Cheap Seats

Ranting and raving

With the news that MLB players association rep Donald Fehr will retire with an $11 million bonus and all the speculation that the Cardinals could soon be priced out of being able to afford either Matt Holliday or Albert Pujols, I think I have finally cracked.





I just can't take the money component to baseball anymore, and I think it is time for drastic changes to what was once and should be again our national pastime.





I don't care what the market bears. Sometimes capitalism doesn't apply. Corporations drove up the ante in baseball in the 1980s and 1990s by buying up all the best seats and creating the demand for new ballparks with luxury boxes. Since then, things have completely spiraled out of control until we got to the point that the guy on the street can't even afford to go to the games anymore.





Like what happened with the banks and on Wall Street, that's all over because the bubble has burst with the bad economy. Corporations are not only pulling out on perks like a suite at the ballpark, they are taking away their advertising dollars, too. Meanwhile, the little guy is left holding the high-priced bag.





The reality is that we live in a world where people can't afford medical coverage for their kids, but ballplayers make $20 million a year.





I don't begrudge entertainers making a healthy paycheck. What I do resent is the fact that you can't take a family of four to ONE NIGHT at a major league ballpark for less than $200 when ther average family income in this country is less than $1000 a week BEFORE taxes. The game has simply priced itself out of its market and it is going to strangle itself to death if something isn't done to stop it.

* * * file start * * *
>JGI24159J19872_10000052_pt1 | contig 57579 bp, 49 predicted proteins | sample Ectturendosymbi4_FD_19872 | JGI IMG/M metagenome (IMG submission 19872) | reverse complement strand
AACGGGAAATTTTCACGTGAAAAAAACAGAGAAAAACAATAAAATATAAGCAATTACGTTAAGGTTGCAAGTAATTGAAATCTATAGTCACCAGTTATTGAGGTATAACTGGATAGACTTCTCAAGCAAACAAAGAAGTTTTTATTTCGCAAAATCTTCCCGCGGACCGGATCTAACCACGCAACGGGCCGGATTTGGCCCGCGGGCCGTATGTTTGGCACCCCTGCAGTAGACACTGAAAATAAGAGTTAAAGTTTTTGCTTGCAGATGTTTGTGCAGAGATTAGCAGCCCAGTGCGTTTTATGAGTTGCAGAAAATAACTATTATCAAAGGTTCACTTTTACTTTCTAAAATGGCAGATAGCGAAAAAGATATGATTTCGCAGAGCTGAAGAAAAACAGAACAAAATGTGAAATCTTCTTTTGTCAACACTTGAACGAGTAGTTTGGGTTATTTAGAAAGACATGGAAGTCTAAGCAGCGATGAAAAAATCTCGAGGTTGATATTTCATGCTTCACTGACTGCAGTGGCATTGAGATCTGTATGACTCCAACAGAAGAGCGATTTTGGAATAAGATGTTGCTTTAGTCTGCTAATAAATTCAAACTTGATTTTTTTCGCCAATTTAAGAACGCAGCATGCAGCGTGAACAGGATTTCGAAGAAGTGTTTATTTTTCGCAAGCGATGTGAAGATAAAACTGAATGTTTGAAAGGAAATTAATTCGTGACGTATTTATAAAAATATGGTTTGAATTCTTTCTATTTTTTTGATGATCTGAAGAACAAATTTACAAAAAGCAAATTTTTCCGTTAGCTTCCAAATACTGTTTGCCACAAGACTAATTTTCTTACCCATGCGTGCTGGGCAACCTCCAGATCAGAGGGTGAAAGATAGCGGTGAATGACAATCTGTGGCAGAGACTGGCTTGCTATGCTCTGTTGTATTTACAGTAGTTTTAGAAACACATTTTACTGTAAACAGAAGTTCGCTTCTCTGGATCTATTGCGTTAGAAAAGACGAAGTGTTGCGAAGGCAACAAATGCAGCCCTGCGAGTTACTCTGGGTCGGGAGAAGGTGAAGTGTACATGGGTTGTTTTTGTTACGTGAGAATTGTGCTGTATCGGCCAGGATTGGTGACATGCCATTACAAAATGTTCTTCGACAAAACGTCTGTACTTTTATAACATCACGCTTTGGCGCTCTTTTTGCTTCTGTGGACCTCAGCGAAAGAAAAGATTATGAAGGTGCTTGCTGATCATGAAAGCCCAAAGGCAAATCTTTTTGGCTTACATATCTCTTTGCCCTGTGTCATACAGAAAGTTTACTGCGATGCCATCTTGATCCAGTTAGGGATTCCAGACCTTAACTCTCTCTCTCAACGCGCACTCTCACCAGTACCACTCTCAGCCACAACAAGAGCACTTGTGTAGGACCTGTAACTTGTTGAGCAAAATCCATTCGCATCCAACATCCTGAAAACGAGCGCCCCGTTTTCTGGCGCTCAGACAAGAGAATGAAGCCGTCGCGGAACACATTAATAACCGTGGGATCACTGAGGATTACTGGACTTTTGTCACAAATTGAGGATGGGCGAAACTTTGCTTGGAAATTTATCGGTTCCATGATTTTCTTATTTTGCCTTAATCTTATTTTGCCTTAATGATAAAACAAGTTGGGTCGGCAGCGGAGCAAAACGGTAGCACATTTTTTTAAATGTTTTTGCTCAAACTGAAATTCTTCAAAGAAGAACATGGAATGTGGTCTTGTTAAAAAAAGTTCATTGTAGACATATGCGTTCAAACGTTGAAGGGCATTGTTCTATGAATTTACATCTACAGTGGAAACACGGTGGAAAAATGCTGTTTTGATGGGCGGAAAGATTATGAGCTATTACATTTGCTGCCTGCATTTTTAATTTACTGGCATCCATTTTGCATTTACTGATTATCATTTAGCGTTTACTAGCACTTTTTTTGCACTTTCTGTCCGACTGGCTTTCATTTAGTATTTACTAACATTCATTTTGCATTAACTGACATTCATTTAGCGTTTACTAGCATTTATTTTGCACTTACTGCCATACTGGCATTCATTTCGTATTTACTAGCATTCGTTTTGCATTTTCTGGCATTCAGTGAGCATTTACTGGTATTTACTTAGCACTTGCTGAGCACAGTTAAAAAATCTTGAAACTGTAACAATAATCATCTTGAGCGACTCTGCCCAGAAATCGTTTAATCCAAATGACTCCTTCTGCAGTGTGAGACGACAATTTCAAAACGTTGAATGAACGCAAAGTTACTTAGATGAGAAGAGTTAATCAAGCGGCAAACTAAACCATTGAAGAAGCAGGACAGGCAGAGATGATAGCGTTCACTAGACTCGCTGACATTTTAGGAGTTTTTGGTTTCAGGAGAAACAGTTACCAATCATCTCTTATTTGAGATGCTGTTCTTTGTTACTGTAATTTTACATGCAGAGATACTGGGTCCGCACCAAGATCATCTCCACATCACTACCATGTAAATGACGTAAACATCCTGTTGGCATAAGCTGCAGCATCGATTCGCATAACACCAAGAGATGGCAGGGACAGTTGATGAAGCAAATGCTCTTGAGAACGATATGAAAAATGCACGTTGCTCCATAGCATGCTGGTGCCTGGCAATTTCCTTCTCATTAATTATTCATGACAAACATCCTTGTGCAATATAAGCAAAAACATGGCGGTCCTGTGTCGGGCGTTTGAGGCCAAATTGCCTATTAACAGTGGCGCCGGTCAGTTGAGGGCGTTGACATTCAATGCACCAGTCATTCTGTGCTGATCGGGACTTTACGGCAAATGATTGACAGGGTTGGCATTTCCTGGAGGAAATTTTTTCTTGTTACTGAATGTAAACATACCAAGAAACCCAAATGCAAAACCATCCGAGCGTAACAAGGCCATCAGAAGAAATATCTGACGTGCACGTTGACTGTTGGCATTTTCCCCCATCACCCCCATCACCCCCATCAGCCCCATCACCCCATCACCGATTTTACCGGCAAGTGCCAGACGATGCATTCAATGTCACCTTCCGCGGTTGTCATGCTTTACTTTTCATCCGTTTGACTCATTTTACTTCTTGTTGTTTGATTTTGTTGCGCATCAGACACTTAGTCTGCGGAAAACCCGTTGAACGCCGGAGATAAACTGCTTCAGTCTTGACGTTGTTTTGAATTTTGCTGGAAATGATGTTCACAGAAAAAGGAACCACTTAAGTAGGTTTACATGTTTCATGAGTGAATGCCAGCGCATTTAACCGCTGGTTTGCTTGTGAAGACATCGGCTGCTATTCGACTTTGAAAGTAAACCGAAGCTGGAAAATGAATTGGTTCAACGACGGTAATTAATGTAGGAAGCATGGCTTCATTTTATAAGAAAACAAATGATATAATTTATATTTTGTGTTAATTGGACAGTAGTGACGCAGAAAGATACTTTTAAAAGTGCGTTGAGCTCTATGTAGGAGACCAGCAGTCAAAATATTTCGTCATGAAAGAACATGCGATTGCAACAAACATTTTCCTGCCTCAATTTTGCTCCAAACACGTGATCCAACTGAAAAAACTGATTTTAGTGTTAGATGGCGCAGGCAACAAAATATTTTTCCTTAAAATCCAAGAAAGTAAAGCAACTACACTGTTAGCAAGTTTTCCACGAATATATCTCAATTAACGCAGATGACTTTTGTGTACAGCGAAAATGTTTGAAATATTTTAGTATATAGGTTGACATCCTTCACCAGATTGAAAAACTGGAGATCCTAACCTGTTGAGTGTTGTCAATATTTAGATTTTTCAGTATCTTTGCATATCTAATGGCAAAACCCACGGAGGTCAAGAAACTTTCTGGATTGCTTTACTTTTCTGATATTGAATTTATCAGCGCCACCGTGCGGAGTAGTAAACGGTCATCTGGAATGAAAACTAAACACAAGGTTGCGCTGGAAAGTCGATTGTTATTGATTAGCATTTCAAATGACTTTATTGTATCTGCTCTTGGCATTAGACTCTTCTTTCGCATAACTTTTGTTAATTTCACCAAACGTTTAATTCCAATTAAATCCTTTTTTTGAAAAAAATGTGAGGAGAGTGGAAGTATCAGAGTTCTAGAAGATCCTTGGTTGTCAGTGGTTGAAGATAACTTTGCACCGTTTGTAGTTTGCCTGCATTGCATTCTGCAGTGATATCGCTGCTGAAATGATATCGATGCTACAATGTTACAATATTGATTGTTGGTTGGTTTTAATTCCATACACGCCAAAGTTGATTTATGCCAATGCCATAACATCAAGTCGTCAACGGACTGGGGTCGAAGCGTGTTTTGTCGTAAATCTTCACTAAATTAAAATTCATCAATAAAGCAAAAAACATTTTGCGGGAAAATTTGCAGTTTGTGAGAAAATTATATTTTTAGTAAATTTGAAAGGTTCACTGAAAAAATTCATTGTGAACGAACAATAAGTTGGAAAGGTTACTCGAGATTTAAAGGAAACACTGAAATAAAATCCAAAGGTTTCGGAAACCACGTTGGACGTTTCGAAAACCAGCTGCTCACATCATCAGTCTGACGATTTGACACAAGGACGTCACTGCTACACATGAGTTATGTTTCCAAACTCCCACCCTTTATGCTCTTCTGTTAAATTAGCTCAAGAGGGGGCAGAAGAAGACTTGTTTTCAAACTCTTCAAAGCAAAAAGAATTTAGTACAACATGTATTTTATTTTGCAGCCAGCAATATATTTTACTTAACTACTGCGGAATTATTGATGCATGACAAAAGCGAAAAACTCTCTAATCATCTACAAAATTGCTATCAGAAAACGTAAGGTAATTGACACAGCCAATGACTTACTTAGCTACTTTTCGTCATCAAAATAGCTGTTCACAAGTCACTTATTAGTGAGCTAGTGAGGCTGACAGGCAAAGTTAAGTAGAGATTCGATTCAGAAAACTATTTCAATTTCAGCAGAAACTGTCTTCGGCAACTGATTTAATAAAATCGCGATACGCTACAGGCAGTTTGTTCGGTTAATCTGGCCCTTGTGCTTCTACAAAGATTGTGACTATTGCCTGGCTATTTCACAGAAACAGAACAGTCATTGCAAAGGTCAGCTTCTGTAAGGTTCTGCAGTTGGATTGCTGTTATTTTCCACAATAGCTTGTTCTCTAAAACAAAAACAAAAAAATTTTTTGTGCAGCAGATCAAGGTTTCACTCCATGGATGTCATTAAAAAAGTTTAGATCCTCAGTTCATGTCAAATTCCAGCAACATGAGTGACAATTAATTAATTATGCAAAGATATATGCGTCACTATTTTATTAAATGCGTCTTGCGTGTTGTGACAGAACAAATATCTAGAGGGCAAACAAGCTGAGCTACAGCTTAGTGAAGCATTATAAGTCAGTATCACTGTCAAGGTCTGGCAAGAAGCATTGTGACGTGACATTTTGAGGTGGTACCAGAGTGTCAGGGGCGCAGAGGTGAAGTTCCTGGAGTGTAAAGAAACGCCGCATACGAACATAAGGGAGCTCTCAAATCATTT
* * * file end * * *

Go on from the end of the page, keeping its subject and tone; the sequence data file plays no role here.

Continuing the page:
Major League Baseball needs a salary cap, and it needs it yesterday. And I'm not talking about freezing things where they are now. There is no reason on the planet that a ballplayer needs to make more than $5 million a year. (Actually, we know there is no reason to justify one making a tenth of that, but I am trying to be somewhat reasonable.) It also needs revenue sharing like the NFL where each team has the means to put a good product on the field.





Cut major league payrolls to a maximum of $50 million. Then the owners can do their share and cut ticket prices back so you can get into the ballpark for less than $20 a seat and get a beer and a hot dog for less than the price of a tank of gas.





I know this is fantasyland stuff that ain't never gonna happen. But imagine if it did. How many more people would come to the ballpark and how much more popular would baseball be if it was once again the game of the masses in America?





How much more popular would the game be if former baseball hotbeds like Kansas City, Pittsburgh and Cincinnati could field competitive teams again?





We'll probably never find out. But if things keep going the way they are, the only teams that have a chance are going to be the ones in New York and Los Angeles. How much fun is that going to be to watch?









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